What On Earth Is Meerkat? And Why Should Brands Care?

New live-streaming video app has captured the attention of early adopters; few businesses are using it yet.

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The Internet loves shiny new toys. And at the moment the newest and shiniest has got to be Meerkat, which in only two weeks since launching has gone from obscure to nearly viral.

Meerkat has pushed its way to popularity by providing a simple way to live-stream video and, more importantly, get an audience for those video streams. So far a ton of tech journalists and other social media digerati have been Meerkatting about, with tours of newsrooms, voyages of discovery in neighborhoods, commutes to work, even live feeds of actual cats at play.

Don’t let the early frivolity fool you. Remember, Twitter was considered less than serious by many in the early days. Look how that worked out. Most successful social tools need to have an element of fun; and Meerkat’s current status as a playful novelty is no doubt helping work out bugs in the brand new app.

Twitter appears to be taking the concept of live-video streaming very seriously. The company has reportedly acquired Periscope, a startup working on a beta product similar to Meerkat, reportedly for close to $100 million. The market for this type of service is getting crowded with another social live-streaming app, called Stre.am, launching today.

[Update: Twitter confirmed its Periscope purchase today after this post was published. More details here.]

But Meerkat has a huge head start and momentum fueled by its tight, although very unofficial, integration with Twitter. The app (iOS only, with a Android version said to be in the works) automatically tweets when a stream is launched. Twitter briefly blocked that feature last week, but restored it within a few hours. It remains to be seen, of course, if Twitter will continue to play nice, considering it might eventually roll out a competing product.

Meanwhile, Meerkat is soloing on Twitter. Another key to its success is enticing viewers with its ephemeral nature. Once a live stream is over, the audience can no longer see it (unless the Meerkatter later posts the video on another network.) That drives a fear-of-missing-out factor, watch it now or never watch it.

People are definitely watching. Meerkat gained 18,000 users in the first week after launching the app on Feb. 27. [Update: The Wall Street Journal reported late today that Meerkat now has more than 120,000 users, twice as many as a few days before.] Meerkat CEO and co-founder Ben Rubin said 28% of users watch a minimum of two hours a day, 8% watch at least three hours, 4% four hours. “That blew our mind,” he told CNBC.

What About Brands?

So far very few brands have joined the Meerkat gang, but the company is definitely thinking about marketing uses for its service. Rubin said the app’s scheduling feature was created with businesses in mind. That Meerkat lives within the Twitter environment is also a good fit for marketers.

“I think what helps brands here is the fact they don’t need to cultivate their own identity on the platform, it just allows them to live stream from their Twitter account,” Rubin told Fast Company. “It makes it easy for the people making those marketing decisions to jump quickly into the platform because they don’t have to worry about a whole new profile to maintain and cultivate.”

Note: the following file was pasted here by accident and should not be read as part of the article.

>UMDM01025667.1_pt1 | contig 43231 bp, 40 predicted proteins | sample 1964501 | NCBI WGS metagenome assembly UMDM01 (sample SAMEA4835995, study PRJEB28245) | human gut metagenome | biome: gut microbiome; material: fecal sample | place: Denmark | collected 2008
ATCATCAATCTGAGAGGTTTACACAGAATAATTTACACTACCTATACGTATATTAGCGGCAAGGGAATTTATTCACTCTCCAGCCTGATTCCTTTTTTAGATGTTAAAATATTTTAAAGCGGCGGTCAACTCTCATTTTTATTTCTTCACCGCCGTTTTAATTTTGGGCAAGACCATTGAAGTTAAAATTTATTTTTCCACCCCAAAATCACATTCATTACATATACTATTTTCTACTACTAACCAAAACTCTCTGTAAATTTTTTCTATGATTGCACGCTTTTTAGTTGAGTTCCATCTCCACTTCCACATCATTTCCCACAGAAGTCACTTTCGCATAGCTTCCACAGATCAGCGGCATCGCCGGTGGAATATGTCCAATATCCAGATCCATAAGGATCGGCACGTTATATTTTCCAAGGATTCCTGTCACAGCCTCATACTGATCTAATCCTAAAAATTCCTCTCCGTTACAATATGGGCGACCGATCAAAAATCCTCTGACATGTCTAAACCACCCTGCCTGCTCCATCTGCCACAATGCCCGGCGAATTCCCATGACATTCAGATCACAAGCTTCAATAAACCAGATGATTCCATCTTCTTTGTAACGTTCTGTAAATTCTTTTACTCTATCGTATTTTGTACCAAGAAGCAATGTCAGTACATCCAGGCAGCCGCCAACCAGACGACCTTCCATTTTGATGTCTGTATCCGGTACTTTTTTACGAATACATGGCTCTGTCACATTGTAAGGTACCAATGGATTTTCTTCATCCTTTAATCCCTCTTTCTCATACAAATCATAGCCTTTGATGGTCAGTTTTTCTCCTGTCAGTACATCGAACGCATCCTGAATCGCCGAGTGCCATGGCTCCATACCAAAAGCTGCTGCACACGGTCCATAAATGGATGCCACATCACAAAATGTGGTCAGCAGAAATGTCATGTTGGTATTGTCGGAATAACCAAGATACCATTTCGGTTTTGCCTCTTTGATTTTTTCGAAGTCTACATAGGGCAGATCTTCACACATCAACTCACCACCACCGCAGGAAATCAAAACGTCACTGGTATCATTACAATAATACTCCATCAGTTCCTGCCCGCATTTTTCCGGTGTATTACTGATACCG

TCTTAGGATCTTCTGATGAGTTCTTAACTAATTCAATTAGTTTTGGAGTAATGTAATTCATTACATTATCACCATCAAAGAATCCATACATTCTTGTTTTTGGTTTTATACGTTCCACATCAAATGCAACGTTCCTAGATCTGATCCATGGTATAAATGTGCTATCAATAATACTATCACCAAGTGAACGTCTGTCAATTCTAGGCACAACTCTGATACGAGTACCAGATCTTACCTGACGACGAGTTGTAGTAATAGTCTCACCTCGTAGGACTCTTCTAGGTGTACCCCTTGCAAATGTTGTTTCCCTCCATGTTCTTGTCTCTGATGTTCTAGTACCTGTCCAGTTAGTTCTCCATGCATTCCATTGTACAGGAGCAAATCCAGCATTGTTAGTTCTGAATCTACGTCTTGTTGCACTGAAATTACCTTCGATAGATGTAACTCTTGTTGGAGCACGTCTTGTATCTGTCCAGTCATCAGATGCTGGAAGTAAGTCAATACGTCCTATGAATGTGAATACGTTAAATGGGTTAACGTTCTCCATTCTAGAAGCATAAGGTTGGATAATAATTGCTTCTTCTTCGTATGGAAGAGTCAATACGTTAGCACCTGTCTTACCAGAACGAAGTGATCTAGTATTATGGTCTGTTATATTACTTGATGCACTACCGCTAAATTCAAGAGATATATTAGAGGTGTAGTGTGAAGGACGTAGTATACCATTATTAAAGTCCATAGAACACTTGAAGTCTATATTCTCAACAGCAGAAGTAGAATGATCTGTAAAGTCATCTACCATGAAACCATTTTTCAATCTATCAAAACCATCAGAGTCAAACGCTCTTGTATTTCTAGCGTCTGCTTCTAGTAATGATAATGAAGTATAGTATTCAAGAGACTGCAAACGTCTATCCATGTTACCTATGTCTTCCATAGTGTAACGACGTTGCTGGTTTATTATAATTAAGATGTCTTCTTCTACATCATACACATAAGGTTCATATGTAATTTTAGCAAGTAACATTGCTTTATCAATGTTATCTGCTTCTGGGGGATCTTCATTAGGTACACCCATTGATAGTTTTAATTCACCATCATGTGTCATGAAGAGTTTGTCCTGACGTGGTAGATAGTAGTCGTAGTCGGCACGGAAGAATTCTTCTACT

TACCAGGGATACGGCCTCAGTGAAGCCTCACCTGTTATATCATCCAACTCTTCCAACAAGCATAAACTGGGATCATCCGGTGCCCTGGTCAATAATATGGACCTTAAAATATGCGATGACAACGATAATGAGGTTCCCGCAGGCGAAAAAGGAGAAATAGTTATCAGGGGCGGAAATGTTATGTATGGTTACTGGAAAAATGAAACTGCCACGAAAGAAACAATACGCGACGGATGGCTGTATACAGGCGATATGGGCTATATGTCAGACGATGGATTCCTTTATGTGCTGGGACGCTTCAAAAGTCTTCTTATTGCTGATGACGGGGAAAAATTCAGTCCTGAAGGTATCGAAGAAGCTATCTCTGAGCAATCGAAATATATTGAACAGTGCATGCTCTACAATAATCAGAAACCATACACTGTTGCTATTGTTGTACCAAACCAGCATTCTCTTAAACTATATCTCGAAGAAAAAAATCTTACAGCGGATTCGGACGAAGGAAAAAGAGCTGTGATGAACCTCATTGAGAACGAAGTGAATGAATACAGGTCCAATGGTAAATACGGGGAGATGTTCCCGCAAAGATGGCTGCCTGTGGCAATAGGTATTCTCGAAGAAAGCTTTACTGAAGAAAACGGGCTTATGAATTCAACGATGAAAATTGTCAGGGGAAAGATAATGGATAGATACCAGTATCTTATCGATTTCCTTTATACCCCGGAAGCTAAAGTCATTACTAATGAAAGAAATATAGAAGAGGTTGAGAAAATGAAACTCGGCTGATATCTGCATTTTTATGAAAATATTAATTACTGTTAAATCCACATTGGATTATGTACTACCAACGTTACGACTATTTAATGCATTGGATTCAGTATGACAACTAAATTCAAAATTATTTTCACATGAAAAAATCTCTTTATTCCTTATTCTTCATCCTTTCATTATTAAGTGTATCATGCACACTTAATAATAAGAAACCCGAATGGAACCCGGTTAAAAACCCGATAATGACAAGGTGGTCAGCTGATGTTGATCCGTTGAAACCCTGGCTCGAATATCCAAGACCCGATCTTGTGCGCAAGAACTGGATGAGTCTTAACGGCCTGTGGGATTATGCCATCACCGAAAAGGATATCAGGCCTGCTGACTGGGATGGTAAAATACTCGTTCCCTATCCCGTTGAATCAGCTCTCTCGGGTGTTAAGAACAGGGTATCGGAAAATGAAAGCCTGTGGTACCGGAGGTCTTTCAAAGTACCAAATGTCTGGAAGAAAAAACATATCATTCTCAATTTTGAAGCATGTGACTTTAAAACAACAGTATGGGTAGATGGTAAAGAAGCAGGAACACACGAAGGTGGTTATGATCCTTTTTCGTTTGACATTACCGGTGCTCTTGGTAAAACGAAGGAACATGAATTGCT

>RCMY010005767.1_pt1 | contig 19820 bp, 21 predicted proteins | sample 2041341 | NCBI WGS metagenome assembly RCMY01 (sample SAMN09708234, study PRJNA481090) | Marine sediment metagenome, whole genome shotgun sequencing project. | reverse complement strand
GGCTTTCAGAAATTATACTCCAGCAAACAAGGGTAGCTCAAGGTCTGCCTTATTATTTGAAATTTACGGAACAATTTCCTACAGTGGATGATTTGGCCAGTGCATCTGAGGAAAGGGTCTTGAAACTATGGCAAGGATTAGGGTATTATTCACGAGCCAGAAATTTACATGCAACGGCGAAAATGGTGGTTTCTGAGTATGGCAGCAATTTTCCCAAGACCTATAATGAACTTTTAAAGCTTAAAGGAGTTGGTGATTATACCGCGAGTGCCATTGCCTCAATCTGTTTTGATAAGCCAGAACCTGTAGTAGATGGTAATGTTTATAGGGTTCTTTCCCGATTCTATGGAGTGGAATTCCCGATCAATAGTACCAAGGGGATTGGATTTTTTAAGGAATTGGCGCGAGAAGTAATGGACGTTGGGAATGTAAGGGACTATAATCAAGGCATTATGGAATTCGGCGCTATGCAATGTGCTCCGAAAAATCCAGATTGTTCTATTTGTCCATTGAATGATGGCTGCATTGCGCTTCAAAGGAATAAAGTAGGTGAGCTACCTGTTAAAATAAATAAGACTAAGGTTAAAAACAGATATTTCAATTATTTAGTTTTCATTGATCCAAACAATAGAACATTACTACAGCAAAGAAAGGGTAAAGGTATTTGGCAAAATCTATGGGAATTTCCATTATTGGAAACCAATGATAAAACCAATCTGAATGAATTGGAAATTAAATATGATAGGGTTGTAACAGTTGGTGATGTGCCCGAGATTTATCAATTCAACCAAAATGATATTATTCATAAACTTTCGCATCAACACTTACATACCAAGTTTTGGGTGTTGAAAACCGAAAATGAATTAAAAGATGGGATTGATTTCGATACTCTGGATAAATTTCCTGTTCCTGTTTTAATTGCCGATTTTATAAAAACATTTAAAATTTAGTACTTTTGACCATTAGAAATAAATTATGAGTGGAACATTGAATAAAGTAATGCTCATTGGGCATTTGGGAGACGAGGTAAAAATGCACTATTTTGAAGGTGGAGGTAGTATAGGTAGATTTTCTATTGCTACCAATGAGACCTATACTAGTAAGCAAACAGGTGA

Brands that prefer to produce more professional looking video might shy away from Meerkat, filmed as it is on sometimes shaky mobile devices, but the ability to be nimble and quickly reach Twitter audiences should definitely prove attractive to many.

Starbucks and JCPenney were apparently among the earliest brands to activate their Meerkat accounts. JCPenney doesn’t appear to have launched any streams and a Starbucks stream from its roastery drew 210 views, a fairly small audience considering the company’s 7.3 million Twitter followers.

We found only a couple other Meerkat examples from major brands. NASDAQ has launched several streams, including video of a Red Cross representative ringing the closing bell Wednesday.

Red Bull used Meerkat to broadcast snowboarding trials from the Red Bull Double Pipe Finals Wednesday from Aspen.


Further emphasizing the value of the platform for news, the Miami Dolphins have been Meerkat-casting press conferences, most notably when it introduced free agent signee Ndamukong Suh Wednesday. At its height, the Dolphins’ Meerkat broadcast had nearly 1,000 viewers.


Mike Elgan’s Tech News Today isn’t a major brand, but his use of the platform Thursday was an interesting test of its potential. Elgan ran a Meerkat stream throughout preparation for his show and left it running during the webcast. “You Meerkat people go to TwiT.tv, and you TwiT people go to Meerkat,” Elgan joked at he started the show.

Despite the fact that Meerkat viewers could only hear Elgan’s side of the conversation, plenty stuck around. There were as many as 291 Meerkat viewers during the show, nearly half as many as were watching the full broadcast on UStream.

Postscript: MasterCard joined the Meerkat fray today, appropriately at SXSW.

The credit card company streamed from within the elevator during its “Priceless Pitch” startup contest at the Mashable House. MasterCard is tweeting out produced clips, like this, for many of the pitches. On Meerkat, it kept the camera running throughout and the the behind-the-scenes broadcast peaked at more than 100 viewers.


Opinions expressed in this article are those of the guest author and not necessarily MarTech. Staff authors are listed here.

About the author

Martin Beck
Martin Beck was Third Door Media's Social Media Reporter from March 2014 through December 2015.

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